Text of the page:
Buzz Aldrin Books

Mission to Mars


With Leonard David, National Geographic Books, Multnomah County Central Library, 629.4553 A3658m 2013

Dr. Aldrin wants humans to explore Mars. His approach is more rational than most, beginning with teleoperation of robots from Phobos. The long-term goal is permanent and self-sustaining human settlements (p181). Given that it took 4 billion years for evolution to produce our "better of most possible worlds", and a vast interconnected global economy to send a tiny amount of hardware into space (so far), it is difficult to imagine how a second survivable world can be created on inhospitable Mars without magic.

His timeline for the buildup to this starts before the book was written, after a meeting with President Obama in 2010. Obama's speech saying "by 2025, we expect new spacecraft designed for long journeys ...". In 2017, as I write this, politician's claims remain grandiose but the progress tiny. Such developments require far more time than a US presidential administration, and every new administration arrives with new speeches and new campaign contributors to fund. Reset the clock, choose different goals, make bigger claims than predecessors, spend more, accomplish little.

Aldrin is correct that a second manned race to the Moon is a waste of time and money. But the Moon is valuable for many kinds of research, and economic development. Throughout history, exploration was soon followed by economic exploitation. If we skip the exploitation part, what justifies the continuing expenditure? The great explorations of the past were driven by profit and power.

On page 20, Aldrin calls for a reusable booster. SpaceX reused a booster early in 2017, and we will find out how that actually affects the bottom line when Elon Musk runs out of rich folks willing to invest without dividends. Upper stage reusability is difficult, as even Musk attempts to tell the public. Musk claims he will go to Mars in his Dragon capsule, but even Aldrin's cyclers may be too cramped for this very long journey.

Aldrin hopes for cyclers in 2029, a Phobos visit in 2033 (last color plate) ... starting with a Constellation replacement in 2010. Didn't happen, restart the clock 7 years later. If we have any sort of orbital crew vehicle by the end of 2017, and the cadence of this illustration holds, we might reach the Phobos in 2040, and travel to the surface and back years later, when Musk is in his 70s. Musk may attempt a trip to Mars decades sooner, but unless there are miraculous biological advances soon, he will die in the attempt. Perhaps better than facing angry investors.

Aldrin's schedule is ambitious as well; Mars is 1000 times further away, and the journey will take 70 times as long as Apollo. We will need a lot of capability in place to support the eventual arrival of humans. Phobos is a good first goal; the delta V to Mars surface and back is around 9 km/s, a significant fraction of an Earth/Moon mission with no Mars-local infrastructure to support it.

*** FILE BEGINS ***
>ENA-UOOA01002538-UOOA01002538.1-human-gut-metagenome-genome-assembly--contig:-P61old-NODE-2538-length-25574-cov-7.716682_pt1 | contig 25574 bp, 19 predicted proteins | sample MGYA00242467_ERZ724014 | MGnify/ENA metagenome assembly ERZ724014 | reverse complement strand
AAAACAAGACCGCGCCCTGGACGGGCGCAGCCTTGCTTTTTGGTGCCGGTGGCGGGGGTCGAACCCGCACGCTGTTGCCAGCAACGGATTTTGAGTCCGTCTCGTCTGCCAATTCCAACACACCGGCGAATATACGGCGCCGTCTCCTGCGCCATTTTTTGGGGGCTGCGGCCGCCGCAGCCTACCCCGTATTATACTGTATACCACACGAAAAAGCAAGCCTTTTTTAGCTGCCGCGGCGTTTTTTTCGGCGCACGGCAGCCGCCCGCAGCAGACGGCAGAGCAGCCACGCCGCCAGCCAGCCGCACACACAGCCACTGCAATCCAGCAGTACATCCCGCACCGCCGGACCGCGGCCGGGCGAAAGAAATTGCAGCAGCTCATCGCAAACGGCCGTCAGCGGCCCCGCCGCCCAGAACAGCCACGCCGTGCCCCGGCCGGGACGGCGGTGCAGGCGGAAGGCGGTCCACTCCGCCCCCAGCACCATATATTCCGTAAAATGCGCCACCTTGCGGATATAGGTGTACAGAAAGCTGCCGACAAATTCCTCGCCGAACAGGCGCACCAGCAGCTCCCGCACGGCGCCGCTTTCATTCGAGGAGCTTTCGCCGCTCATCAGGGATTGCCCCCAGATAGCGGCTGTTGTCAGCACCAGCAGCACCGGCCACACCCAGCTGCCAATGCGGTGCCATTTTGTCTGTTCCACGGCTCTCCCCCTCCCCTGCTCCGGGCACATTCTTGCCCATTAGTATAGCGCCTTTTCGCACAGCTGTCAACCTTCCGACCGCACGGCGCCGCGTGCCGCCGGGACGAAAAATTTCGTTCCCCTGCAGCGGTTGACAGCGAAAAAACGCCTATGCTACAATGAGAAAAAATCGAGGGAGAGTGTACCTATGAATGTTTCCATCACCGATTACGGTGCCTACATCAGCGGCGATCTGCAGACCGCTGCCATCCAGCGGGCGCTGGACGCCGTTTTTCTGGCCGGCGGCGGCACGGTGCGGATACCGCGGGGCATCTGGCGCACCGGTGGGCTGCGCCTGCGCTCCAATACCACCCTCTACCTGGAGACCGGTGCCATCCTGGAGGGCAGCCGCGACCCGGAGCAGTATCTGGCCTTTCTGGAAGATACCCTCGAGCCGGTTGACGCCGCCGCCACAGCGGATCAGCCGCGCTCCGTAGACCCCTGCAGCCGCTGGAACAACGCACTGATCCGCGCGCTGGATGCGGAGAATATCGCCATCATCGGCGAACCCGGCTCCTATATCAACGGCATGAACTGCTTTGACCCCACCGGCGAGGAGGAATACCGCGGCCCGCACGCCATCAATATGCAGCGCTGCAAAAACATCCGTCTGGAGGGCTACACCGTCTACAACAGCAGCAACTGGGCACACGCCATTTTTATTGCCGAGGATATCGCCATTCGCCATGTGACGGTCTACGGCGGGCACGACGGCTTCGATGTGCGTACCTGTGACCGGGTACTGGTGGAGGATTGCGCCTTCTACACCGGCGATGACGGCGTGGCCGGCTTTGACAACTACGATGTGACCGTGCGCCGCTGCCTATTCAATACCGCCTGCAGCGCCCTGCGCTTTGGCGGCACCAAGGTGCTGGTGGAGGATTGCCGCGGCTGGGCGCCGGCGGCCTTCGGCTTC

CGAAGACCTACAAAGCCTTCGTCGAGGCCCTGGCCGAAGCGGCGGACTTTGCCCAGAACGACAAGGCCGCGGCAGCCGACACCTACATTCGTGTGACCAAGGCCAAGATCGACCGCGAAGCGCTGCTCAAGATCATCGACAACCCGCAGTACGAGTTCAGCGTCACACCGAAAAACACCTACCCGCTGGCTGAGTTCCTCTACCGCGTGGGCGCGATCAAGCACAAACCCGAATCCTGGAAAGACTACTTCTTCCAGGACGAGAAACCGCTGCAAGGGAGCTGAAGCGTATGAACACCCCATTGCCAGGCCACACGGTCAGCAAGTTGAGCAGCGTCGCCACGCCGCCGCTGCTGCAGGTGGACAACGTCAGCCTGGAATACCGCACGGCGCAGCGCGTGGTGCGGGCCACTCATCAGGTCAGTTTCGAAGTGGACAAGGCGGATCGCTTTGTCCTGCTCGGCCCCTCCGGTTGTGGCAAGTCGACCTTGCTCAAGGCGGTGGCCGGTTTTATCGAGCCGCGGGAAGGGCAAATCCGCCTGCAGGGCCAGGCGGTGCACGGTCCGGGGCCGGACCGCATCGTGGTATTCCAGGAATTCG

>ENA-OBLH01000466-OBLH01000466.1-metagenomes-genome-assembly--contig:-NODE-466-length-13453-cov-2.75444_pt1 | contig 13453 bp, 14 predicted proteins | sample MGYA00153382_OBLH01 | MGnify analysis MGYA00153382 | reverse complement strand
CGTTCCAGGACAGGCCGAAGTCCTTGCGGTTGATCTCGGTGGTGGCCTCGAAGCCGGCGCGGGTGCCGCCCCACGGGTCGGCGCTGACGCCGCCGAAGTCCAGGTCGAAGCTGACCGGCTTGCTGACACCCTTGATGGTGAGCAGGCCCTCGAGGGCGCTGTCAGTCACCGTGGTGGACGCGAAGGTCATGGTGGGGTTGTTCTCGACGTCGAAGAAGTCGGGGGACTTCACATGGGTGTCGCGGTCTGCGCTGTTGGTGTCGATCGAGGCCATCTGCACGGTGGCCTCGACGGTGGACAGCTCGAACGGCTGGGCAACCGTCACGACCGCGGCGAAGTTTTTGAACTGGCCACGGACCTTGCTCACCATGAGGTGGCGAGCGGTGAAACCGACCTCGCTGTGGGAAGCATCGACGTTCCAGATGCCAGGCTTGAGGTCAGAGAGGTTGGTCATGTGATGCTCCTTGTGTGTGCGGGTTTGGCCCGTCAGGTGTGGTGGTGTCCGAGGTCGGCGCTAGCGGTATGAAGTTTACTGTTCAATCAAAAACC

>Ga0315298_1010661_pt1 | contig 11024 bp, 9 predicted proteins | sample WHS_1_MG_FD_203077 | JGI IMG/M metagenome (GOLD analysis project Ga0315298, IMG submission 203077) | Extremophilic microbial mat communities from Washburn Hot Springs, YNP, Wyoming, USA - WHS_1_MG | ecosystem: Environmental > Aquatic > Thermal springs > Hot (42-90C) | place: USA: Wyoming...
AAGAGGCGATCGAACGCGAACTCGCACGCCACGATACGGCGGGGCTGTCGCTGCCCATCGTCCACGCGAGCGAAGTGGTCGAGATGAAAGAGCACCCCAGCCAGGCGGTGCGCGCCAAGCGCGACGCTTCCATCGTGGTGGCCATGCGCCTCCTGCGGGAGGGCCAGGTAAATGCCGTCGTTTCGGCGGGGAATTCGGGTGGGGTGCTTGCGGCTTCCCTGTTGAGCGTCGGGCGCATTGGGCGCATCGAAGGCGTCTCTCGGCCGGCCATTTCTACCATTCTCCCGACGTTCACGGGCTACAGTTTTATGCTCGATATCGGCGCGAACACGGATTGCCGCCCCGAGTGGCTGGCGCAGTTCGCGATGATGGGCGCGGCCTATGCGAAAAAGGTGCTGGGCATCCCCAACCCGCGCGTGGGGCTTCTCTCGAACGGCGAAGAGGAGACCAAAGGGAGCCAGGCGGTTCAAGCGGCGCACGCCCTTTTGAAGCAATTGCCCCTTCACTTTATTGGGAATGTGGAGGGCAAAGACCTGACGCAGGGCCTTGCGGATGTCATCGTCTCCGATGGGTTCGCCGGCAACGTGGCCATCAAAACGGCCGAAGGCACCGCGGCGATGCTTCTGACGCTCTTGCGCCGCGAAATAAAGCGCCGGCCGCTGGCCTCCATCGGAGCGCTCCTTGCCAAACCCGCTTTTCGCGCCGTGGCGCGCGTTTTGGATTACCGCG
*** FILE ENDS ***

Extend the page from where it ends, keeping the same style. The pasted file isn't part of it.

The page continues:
The best idea in the book is synchronous cyclers, small space habitats with shielding and infrastructure to support astronauts between Earth and Mars orbit. The cyclers will need to be supplied from Earth with consumables and propellant, ditto for the Mars outpost at the other end. They will also require "escape velocity plus" delta V to reach at both ends, plus additional thrust on the cycler itself to keep it in an orbit that synchronizes with both Earth and Mars.

I don't expect Dr. Aldrin to agree, but launch loops capable of putting megatons into high orbit might be a good way to assemble a cycler and launch it into its interplanetary cycle, and would have enough delta V to supply a cycler directly as it flies by near Earth. A 5 tonne launch loop could make many launches towards the steadily changing position and velocity of the cycler, with many chances for error ... or cumulative success, assembling kilotonnes of components for cyclers. In time, experience and automation will reduce those errors.

Page 154-157 of the book discusses robotic telepresence in hopeful words. Aldrin mentions UT Austin astronomer Dan Lester as a champion of exploration telepresence, and S. Fred Singer as an advocate of surface landers controlled from Phobos or Deimos via relay satellites. From Phobos, I figure that to be a 39000 km, 130 millisecond maximum round trip, as opposed to a 0.7 hour maximum round trip from Earth; an excellent opportunity for telepresence. If we develop 2.7 second predictive-adaptive telepresence from Earth to Moon, and 50 millisecond lunar orbit-to-surface telepresence, we will have excellent tools to do this.

We will eventually visit Mars, and we will find surprises (that is, not what we were looking for). It is unlikely humans will create long term independent settlements there; there are no advantages over space habitats, and there is no reason to leave the Earth gravity well just to trap ourselves down another one.

The best "use" of Mars is as an object of study, and as a target for trajectory-modified ultra-precision-targeted asteroids that might otherwise become dangerous Earth impactors in the far future. Rather than the THOR Mars penetrators he writes about, there are a vast number of massive asteroid "penetrators" that can (with much patience) drill into Mars as deeply as future scientists could hope for. There's not enough total mass in the entire asteroid belt to significantly enlarge Mars, nor can they be delivered fast enough to heat the planet to shirt-sleeve temperatures, but it is better that they hit Mars rather than someday hit the Earth.

I don't agree with Dr. Aldrin about many things, but he writes informatively. I don't think we will spend vast sums on non-profit space projects without a geopolitical threat, and ... I don't like scads of labored acronyms.


BuzzAldrin (last edited 2017-04-26 03:17:05 by KeithLofstrom)